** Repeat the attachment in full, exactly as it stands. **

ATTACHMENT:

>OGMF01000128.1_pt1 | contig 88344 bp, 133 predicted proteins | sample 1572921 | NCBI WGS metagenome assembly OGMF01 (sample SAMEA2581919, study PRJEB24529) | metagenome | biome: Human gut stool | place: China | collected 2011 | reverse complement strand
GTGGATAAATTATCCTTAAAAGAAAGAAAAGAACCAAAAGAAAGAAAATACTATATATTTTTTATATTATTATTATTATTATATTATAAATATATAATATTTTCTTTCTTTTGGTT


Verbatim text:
>OGMF01000128.1_pt1 | contig 88344 bp, 133 predicted proteins | sample 1572921 | NCBI WGS metagenome assembly OGMF01 (sample SAMEA2581919, study PRJEB24529) | metagenome | biome: Human gut stool | place: China | collected 2011 | reverse complement strand
GTGGATAAATTATCCTTAAAAGAAAGAAAAGAACCAAAAGAAAGAAAATACTATATATTTTTTATATTATTATTATTATTATATTATAAATATATAATATTTTCTTTCTTTTGGTT